Moreover, the roadgoing Impreza Turbo has become renowned as a bargain supercar that has caught the affections of the British buying public. The latest Legacy has benefited from the Impreza's hype, but until late spring it was available only with automatic transmission, limiting its appeal. Now however, five-speed manual 'boxes have been added reducing the entry price for the Legacy and widening its scope.
At ú23,300 on the road, the Legacy 2.5 4Cam manual estate with Lux pack - which adds leather trim, climate control and a double electric sunroof to the standard specification - is a useful ú1,000 cheaper than the automatic and ú2,500 more than the base car. Now that it's available with manual transmission, the 2.5 replaces the old 2.2-litre engine in the Legacy.
It's not the most expensive model in the range, however, that accolade falling to the 2.5 Outback, Subaru's sports-utility estate, which costs ú24,045 in manual form. Even so, it is up against some formidable opposition, including the Audi Avant 1.8T (ú22,823), Vauxhall Vectra 2.5 V6 GSi estate (ú21,495) and Ford Mondeo V6 Ghia X estate (ú22,495). All three are cheaper than the Legacy, and both the Ford and Vauxhall are more powerful with 167bhp and 195bhp respectively playing 150bhp.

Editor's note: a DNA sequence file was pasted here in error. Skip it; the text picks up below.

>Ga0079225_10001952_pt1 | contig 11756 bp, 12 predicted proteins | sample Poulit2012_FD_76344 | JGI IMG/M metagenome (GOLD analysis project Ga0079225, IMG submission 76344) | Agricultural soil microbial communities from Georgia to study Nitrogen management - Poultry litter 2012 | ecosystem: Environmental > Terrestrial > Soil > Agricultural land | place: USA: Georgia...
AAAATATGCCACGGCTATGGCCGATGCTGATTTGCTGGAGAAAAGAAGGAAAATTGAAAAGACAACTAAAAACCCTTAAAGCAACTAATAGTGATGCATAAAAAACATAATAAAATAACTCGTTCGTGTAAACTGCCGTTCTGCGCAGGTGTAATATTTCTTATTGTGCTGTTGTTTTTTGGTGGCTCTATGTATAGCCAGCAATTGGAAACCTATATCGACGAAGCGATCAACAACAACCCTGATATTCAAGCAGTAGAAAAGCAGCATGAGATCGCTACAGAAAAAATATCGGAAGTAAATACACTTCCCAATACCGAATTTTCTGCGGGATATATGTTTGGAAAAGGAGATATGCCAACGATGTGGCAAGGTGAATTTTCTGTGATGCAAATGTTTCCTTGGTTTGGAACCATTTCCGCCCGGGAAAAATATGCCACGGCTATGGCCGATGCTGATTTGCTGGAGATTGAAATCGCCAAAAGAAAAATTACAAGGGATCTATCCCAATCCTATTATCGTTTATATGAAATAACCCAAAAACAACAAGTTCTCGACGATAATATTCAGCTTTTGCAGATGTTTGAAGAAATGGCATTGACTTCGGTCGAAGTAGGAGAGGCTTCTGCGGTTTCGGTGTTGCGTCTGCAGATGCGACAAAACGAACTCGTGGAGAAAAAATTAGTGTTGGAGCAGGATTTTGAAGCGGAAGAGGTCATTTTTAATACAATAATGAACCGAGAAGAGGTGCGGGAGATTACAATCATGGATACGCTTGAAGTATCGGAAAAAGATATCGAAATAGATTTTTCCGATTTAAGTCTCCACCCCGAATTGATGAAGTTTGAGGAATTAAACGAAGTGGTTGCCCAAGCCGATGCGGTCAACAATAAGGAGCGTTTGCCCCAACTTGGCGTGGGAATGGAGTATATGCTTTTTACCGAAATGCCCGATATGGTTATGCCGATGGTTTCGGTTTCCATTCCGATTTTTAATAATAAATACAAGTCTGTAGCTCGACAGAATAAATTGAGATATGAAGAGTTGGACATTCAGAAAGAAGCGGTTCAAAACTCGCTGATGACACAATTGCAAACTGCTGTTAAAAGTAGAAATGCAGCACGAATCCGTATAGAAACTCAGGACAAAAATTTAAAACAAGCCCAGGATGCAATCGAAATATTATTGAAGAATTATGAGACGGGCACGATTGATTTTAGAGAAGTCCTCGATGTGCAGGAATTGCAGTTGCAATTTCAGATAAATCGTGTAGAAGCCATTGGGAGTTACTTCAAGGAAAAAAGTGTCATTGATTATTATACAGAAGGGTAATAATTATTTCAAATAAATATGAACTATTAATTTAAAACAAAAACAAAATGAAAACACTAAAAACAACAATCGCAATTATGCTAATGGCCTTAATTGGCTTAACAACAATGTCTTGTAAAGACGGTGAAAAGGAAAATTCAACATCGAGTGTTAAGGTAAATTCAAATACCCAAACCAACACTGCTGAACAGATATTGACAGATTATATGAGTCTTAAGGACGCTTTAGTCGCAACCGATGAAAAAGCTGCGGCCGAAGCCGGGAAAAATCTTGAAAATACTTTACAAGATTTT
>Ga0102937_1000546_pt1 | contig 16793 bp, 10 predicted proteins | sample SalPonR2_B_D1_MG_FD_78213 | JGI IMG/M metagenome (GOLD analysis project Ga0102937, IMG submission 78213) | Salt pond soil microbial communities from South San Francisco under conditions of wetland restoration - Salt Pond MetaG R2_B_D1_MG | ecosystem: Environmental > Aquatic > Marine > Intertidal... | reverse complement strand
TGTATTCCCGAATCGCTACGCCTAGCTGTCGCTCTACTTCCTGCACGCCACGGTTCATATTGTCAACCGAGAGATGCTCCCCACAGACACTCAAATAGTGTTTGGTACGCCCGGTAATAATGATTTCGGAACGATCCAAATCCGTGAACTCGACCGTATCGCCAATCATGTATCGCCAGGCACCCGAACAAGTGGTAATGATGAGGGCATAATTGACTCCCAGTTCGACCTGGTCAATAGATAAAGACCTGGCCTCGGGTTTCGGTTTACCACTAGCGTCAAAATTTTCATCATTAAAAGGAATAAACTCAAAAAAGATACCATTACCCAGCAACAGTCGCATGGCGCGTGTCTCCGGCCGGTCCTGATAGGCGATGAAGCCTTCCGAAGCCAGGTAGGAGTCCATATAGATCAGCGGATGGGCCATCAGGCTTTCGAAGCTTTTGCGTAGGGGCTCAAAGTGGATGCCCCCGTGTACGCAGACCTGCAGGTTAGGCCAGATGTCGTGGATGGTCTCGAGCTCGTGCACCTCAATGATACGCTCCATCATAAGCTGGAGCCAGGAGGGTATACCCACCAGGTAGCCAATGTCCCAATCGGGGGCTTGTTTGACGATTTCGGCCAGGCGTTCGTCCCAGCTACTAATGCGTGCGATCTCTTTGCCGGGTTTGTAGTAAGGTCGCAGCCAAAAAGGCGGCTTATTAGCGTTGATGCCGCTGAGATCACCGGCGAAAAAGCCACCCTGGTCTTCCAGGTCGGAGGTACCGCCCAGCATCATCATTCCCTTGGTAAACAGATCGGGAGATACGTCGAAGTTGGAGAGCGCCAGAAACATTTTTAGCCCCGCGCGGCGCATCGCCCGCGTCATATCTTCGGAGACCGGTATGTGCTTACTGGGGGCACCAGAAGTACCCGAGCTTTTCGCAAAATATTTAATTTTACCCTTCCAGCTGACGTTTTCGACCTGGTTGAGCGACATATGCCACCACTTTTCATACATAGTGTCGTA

Subaru's sales volumes are hampered by Japanese import quotas, which explains the reason why the manual Legacy has only relatively recently become available. Recent sourcing of the cheaper 2.0-litre range from America has relieved the pressure from quota restrictions, allowing sales of about 2,000 cars in 1998 out of total Subaru volume of 10û11,000 units. But as the 4Cam is built in Japan, volumes this year will be small - only about 1,000 cars will find homes, 85% of which will be estates.